• It is being said this entire controversy turned out to be a flop show. What is your take on it?
    It is not a flop show as yet but could be in the near future because the court’s intention is obviously good and now the details are before the public. So there is no controversy as far as these two aspects are concerned, nor is there any issue of a review. When the numbers of the electoral bond scheme were announced, a bid was initiated to create a perception among the people that BJP is the only beneficiary and the party took money from the companies that were in controversies and the propaganda was started as if BJP’s election fund has been unearthed. However, they forgot that it was the entire nation’s election fund that is the fund that all the parties had, which came to light since fifteen political parties benefited from electoral bonds. So they were not successful in creating the perception and putting the BJP in grey. So now what has happened is that all political parties are feeling guilty since they were unsuccessful and could not create a perception against the BJP. Perhaps this is why Amit Shah had said in Parliament that his silence is better otherwise it will create disturbances for other political parties and that is what happened. Additionally, several political parties have received more money than the BJP and now each of them would want to bury this issue and that is why people have termed it to be a flop show.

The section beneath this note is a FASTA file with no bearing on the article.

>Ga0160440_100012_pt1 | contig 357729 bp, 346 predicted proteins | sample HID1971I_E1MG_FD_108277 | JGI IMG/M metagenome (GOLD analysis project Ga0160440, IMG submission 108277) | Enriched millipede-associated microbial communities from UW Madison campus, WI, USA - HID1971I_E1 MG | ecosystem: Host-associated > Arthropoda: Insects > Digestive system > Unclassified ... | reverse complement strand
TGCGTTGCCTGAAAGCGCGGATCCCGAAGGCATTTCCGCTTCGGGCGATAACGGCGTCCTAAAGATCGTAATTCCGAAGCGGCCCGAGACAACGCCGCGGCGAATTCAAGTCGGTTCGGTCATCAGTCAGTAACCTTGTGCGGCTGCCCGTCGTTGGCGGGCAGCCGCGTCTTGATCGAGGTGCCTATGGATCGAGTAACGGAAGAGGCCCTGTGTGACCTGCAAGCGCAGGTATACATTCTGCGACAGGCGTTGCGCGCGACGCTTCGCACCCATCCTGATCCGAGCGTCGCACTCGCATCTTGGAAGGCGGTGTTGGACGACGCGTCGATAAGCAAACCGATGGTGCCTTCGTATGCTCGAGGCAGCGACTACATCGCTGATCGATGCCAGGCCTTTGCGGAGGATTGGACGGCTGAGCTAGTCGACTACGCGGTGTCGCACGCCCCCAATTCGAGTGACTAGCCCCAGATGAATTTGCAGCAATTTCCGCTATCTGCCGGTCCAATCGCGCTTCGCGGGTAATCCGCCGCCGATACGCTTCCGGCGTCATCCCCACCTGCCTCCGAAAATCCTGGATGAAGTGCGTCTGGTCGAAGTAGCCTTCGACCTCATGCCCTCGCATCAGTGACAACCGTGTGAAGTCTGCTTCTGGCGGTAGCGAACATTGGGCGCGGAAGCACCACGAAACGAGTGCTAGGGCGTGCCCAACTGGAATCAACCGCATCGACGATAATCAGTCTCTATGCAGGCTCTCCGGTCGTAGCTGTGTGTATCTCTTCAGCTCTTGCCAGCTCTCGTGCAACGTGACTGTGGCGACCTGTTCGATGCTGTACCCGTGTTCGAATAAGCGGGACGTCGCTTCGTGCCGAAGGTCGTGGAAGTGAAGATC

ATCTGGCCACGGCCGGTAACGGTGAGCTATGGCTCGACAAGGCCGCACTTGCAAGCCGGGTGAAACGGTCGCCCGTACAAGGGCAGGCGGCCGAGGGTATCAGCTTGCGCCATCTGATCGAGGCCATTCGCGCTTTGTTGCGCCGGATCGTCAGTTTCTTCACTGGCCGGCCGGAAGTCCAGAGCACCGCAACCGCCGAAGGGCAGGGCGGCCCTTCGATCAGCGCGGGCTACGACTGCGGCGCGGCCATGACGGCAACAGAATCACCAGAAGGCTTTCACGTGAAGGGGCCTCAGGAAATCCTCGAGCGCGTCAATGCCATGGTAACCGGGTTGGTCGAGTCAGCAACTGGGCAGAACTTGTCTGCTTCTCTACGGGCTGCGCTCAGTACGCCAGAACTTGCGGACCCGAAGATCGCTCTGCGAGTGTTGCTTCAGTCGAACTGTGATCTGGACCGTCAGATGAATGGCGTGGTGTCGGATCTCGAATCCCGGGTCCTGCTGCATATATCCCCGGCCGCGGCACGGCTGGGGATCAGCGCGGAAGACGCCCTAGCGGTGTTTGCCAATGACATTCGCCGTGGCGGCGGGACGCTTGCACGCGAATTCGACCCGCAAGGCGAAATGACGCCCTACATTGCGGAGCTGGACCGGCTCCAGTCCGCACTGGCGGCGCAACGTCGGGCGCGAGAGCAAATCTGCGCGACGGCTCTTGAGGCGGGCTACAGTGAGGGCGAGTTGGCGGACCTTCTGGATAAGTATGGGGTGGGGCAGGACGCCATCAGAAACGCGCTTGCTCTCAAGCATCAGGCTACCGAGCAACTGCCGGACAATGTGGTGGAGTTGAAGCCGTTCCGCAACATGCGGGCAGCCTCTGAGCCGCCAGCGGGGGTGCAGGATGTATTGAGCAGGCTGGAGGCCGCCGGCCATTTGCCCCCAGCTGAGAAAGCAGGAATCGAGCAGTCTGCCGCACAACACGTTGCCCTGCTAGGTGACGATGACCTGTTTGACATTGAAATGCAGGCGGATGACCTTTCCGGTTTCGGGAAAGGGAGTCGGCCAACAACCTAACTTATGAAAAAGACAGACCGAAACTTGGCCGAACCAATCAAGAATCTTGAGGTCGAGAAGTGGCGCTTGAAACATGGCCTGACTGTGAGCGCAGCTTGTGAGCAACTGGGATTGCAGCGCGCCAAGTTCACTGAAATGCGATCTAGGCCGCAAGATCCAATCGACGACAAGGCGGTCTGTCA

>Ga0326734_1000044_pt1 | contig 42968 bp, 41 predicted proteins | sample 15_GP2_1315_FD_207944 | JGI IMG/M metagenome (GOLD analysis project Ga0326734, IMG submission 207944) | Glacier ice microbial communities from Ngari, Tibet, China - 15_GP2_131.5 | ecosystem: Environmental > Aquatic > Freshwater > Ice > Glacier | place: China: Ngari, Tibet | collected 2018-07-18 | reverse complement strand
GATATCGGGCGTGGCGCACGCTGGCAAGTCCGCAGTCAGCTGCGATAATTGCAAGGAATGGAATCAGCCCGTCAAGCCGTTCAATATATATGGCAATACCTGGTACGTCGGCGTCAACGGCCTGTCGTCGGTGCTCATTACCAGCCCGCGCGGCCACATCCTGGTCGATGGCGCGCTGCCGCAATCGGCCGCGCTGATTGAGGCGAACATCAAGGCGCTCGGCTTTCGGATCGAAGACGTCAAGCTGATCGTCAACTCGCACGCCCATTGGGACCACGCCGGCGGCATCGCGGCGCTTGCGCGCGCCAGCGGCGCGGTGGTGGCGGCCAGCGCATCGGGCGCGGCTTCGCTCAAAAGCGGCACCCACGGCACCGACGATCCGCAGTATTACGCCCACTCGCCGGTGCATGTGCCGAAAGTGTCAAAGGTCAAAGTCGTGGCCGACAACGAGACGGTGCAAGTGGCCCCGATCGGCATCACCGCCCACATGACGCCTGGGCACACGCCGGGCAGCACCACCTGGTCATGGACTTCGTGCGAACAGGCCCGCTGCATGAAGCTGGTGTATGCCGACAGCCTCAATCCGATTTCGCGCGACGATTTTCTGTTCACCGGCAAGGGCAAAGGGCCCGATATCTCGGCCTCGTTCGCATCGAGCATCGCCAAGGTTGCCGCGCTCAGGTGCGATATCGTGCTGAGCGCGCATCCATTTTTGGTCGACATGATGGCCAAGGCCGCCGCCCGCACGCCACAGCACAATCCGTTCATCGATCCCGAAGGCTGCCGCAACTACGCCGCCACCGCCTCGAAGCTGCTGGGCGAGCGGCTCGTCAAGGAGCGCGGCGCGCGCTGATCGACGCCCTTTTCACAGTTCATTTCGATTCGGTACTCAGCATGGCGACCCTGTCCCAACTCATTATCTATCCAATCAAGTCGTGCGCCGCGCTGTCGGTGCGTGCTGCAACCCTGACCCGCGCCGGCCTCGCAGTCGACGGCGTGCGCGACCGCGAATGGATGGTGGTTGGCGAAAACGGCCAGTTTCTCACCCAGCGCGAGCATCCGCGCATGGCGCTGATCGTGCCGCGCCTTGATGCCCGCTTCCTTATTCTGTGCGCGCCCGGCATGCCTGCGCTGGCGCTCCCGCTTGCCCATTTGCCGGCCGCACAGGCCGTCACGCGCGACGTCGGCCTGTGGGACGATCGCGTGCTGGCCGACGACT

• Now that this arrangement has been termed unconstitutional, what other choices are the parties left with?
    See, the biggest thing is that there should be a consensus on whatever is to be done. Former Chief Election Commissioner of India Sunil Arora recently said in a live discussion on electoral bonds that the Supreme Court did not show any way out. But the SC is there to interpret and review and this work is of the executive and it should come out with a new plan which then they can forward to the Supreme Court. So consensus and transparency are two things that are required and if there is no consensus, then the old idea of state funding could be pursued wherein the government gives money to political parties. So a consensus is important and the new government should bring that for the next elections.